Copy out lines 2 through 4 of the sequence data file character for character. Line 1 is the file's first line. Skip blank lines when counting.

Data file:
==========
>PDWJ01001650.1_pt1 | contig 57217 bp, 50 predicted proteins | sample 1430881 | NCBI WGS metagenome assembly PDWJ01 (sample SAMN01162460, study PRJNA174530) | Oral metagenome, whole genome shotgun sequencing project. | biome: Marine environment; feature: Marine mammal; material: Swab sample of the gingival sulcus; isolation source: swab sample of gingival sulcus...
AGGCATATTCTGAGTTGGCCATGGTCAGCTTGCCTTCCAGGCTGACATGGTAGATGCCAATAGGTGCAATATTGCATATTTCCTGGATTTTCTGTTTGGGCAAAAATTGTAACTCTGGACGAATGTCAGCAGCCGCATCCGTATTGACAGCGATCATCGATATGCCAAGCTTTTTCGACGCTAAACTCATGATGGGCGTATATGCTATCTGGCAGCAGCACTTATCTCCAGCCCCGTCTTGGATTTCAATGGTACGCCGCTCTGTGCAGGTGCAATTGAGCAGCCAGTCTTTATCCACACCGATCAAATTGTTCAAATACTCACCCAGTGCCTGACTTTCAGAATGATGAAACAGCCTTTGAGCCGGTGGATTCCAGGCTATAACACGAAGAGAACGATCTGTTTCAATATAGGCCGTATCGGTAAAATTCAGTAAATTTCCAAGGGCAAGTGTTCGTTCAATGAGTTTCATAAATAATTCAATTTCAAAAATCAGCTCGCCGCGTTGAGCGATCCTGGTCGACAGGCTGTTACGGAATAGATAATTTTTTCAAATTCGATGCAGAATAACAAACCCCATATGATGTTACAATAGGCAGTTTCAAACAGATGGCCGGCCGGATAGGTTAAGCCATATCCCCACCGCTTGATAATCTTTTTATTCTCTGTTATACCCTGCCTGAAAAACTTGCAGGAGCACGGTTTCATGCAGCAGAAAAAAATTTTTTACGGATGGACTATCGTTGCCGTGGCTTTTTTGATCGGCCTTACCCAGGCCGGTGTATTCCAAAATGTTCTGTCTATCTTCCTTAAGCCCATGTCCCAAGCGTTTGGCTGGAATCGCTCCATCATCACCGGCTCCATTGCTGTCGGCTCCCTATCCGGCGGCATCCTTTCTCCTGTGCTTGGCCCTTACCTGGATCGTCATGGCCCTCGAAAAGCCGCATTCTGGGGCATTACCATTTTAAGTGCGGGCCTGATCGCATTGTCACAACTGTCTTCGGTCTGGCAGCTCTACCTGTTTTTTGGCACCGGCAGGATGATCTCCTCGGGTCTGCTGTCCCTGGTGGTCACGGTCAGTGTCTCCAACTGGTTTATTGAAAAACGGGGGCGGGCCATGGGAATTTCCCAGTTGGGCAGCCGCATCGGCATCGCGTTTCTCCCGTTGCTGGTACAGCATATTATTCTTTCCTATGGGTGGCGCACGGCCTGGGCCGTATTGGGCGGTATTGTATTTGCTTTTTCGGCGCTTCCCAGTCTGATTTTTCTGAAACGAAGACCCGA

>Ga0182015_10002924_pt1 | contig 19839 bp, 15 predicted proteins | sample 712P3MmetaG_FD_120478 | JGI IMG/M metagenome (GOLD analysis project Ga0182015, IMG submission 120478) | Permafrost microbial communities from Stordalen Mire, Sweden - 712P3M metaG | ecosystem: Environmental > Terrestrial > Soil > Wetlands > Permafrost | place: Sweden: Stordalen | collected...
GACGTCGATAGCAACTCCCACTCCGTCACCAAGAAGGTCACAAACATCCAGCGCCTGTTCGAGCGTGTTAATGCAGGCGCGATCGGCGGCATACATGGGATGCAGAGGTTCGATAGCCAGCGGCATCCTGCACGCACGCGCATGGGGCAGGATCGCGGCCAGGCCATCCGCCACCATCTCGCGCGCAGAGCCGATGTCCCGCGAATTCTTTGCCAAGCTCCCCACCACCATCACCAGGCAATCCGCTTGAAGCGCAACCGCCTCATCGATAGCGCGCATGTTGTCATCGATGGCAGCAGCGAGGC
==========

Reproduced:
AGGCATATTCTGAGTTGGCCATGGTCAGCTTGCCTTCCAGGCTGACATGGTAGATGCCAATAGGTGCAATATTGCATATTTCCTGGATTTTCTGTTTGGGCAAAAATTGTAACTCTGGACGAATGTCAGCAGCCGCATCCGTATTGACAGCGATCATCGATATGCCAAGCTTTTTCGACGCTAAACTCATGATGGGCGTATATGCTATCTGGCAGCAGCACTTATCTCCAGCCCCGTCTTGGATTTCAATGGTACGCCGCTCTGTGCAGGTGCAATTGAGCAGCCAGTCTTTATCCACACCGATCAAATTGTTCAAATACTCACCCAGTGCCTGACTTTCAGAATGATGAAACAGCCTTTGAGCCGGTGGATTCCAGGCTATAACACGAAGAGAACGATCTGTTTCAATATAGGCCGTATCGGTAAAATTCAGTAAATTTCCAAGGGCAAGTGTTCGTTCAATGAGTTTCATAAATAATTCAATTTCAAAAATCAGCTCGCCGCGTTGAGCGATCCTGGTCGACAGGCTGTTACGGAATAGATAATTTTTTCAAATTCGATGCAGAATAACAAACCCCATATGATGTTACAATAGGCAGTTTCAAACAGATGGCCGGCCGGATAGGTTAAGCCATATCCCCACCGCTTGATAATCTTTTTATTCTCTGTTATACCCTGCCTGAAAAACTTGCAGGAGCACGGTTTCATGCAGCAGAAAAAAATTTTTTACGGATGGACTATCGTTGCCGTGGCTTTTTTGATCGGCCTTACCCAGGCCGGTGTATTCCAAAATGTTCTGTCTATCTTCCTTAAGCCCATGTCCCAAGCGTTTGGCTGGAATCGCTCCATCATCACCGGCTCCATTGCTGTCGGCTCCCTATCCGGCGGCATCCTTTCTCCTGTGCTTGGCCCTTACCTGGATCGTCATGGCCCTCGAAAAGCCGCATTCTGGGGCATTACCATTTTAAGTGCGGGCCTGATCGCATTGTCACAACTGTCTTCGGTCTGGCAGCTCTACCTGTTTTTTGGCACCGGCAGGATGATCTCCTCGGGTCTGCTGTCCCTGGTGGTCACGGTCAGTGTCTCCAACTGGTTTATTGAAAAACGGGGGCGGGCCATGGGAATTTCCCAGTTGGGCAGCCGCATCGGCATCGCGTTTCTCCCGTTGCTGGTACAGCATATTATTCTTTCCTATGGGTGGCGCACGGCCTGGGCCGTATTGGGCGGTATTGTATTTGCTTTTTCGGCGCTTCCCAGTCTGATTTTTCTGAAACGAAGACCCGA

>Ga0182015_10002924_pt1 | contig 19839 bp, 15 predicted proteins | sample 712P3MmetaG_FD_120478 | JGI IMG/M metagenome (GOLD analysis project Ga0182015, IMG submission 120478) | Permafrost microbial communities from Stordalen Mire, Sweden - 712P3M metaG | ecosystem: Environmental > Terrestrial > Soil > Wetlands > Permafrost | place: Sweden: Stordalen | collected...
GACGTCGATAGCAACTCCCACTCCGTCACCAAGAAGGTCACAAACATCCAGCGCCTGTTCGAGCGTGTTAATGCAGGCGCGATCGGCGGCATACATGGGATGCAGAGGTTCGATAGCCAGCGGCATCCTGCACGCACGCGCATGGGGCAGGATCGCGGCCAGGCCATCCGCCACCATCTCGCGCGCAGAGCCGATGTCCCGCGAATTCTTTGCCAAGCTCCCCACCACCATCACCAGGCAATCCGCTTGAAGCGCAACCGCCTCATCGATAGCGCGCATGTTGTCATCGATGGCAGCAGCGAGGC